Prices in prime central London will fall by two percent this year and will see zero growth in 2016, according to the latest research by FTSE 250-listed real estate adviser Savills.
The adviser had previously predicted a one percent fall this year before an eight percent surge in 2016.
Last year’s stamp duty reform, which hiked charges for buyers of high-end property, was a “defining moment” for London’s property market, Savills said, especially as the market “was looking fairly fully priced”.
“It is fair to say that last year’s Autumn Statement took the market by surprise and has essentially prevented any bounceback in values post election, leaving little scope for significant value uplift next year, particularly in a low inflation environment,” said Lucian Cook, Savills head of residential research.
Prices in the most prestigious areas of the Capital, where the average house price in the Savills index is around £5 million, are currently 4.6 percent lower year-on-year, but by year-end the impact of the higher stamp duty will have been ‘largely absorbed’, Savills noted.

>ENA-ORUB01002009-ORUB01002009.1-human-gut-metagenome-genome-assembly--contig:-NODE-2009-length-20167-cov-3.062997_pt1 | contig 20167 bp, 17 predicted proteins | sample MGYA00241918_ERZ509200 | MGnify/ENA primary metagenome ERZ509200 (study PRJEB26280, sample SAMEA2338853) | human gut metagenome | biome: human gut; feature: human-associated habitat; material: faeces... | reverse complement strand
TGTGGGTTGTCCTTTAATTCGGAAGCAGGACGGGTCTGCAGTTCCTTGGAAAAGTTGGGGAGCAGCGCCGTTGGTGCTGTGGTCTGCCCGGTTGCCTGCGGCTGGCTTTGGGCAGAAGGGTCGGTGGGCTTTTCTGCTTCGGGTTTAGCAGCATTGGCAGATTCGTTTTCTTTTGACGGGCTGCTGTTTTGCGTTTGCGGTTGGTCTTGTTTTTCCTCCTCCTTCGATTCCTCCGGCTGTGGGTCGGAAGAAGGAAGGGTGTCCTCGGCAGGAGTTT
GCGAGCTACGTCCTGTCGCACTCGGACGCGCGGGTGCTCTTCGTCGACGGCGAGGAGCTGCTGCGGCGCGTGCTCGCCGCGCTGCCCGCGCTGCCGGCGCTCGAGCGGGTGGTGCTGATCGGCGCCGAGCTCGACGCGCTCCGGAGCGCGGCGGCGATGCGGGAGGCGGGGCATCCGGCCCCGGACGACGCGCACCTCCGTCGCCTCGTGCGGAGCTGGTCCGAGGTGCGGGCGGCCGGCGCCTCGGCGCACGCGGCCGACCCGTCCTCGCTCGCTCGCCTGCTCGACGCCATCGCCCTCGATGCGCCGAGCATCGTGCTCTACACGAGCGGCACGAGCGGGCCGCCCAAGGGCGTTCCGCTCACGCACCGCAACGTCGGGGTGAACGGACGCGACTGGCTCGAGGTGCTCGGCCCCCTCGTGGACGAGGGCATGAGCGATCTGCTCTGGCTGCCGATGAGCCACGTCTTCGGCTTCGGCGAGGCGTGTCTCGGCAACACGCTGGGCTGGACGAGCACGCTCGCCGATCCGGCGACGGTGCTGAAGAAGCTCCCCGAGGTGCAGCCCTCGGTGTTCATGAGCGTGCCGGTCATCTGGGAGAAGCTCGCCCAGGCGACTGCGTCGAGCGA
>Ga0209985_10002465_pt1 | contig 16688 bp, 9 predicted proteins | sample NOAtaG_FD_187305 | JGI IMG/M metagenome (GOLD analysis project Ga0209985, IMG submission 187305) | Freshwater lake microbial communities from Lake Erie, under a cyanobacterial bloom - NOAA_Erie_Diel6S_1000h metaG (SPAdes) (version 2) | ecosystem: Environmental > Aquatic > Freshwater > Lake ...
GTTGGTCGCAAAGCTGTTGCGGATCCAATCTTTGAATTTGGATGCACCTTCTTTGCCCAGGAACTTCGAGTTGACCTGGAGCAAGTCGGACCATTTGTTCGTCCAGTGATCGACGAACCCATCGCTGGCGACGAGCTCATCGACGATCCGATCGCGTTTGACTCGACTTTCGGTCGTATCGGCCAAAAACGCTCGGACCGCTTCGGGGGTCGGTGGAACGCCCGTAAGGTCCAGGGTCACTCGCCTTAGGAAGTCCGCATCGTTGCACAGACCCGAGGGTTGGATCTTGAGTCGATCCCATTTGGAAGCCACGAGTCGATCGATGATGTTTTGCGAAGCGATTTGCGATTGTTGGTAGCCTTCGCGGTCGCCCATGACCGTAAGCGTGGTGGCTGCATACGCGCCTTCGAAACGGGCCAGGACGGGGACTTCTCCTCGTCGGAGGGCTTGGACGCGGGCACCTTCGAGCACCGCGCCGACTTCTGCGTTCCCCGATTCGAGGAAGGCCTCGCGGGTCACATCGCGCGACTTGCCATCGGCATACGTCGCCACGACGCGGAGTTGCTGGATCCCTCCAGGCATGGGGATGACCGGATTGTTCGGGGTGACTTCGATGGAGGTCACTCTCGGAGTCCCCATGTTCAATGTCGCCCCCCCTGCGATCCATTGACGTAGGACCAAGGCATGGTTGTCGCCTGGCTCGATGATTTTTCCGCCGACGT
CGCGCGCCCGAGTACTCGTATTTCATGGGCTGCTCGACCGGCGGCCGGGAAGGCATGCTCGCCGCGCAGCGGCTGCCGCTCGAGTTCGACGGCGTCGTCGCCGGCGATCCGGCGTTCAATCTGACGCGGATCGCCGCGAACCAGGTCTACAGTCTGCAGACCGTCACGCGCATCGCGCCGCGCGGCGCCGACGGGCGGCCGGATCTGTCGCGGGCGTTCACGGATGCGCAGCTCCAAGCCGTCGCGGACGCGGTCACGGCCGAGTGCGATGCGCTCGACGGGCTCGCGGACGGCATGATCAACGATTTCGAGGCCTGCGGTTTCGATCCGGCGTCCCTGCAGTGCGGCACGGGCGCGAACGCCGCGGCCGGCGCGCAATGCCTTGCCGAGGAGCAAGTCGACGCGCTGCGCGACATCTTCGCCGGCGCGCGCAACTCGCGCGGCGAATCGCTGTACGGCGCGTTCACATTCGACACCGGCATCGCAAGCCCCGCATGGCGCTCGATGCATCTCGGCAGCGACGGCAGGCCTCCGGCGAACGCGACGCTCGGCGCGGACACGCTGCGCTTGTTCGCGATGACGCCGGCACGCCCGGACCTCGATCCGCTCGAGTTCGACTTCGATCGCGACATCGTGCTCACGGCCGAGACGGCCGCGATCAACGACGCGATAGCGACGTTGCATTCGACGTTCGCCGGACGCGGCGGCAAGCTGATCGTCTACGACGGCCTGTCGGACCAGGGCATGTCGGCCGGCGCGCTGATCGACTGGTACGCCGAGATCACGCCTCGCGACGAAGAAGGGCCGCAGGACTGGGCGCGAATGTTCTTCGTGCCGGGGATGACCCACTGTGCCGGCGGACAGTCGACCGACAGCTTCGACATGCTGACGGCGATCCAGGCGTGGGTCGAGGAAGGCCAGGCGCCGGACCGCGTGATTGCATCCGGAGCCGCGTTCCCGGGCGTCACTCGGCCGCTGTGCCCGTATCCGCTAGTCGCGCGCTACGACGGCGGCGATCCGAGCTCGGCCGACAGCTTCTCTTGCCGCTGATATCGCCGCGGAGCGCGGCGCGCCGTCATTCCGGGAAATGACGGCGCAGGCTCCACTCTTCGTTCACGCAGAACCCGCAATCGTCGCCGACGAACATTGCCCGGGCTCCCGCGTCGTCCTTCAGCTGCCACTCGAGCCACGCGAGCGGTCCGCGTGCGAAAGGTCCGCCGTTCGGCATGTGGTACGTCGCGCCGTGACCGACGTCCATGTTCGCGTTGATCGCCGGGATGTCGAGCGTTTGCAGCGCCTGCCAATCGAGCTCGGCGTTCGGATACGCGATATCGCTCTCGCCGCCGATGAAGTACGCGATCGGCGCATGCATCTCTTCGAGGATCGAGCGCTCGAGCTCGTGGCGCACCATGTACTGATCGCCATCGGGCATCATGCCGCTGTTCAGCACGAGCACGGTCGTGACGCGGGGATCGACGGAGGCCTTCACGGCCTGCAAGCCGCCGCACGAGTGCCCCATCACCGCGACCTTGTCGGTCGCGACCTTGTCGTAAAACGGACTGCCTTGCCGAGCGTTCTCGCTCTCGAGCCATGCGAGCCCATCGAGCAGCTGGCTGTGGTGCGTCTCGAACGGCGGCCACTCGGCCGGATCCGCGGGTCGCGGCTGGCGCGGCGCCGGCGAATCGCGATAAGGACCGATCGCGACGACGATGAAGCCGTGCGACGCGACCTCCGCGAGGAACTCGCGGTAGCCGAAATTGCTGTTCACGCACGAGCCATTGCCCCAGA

Furthermore, in the five-year period to 2020 prime central London prices will have grown 21.5 percent, as the fundamentals of wealth generation and demand are re-established, Savills predicted. This compares with an 18.2 percent price growth projection for other prime London locations.
“We expect the depth of the market and the maturity of London as a global city, coupled with job creation and economic growth forecasts to return to long term trend rates of real price growth, particularly, but by no means exclusively, in core prime central London locations,” Cook concluded.
In the meantime, more Londoners are likely to look to move further out “where their money will stretch to a larger property”, he added.
Earlier this month, online real estate agency eMoov said that the London commuter belt is the hottest property market in the UK, primarily because inflated prices in the inner boroughs pushed buyers outwards in a ‘ripple effect’. Westminster, Chelsea and Fulham were amongst the ‘coldest’ locations, eMoov noted.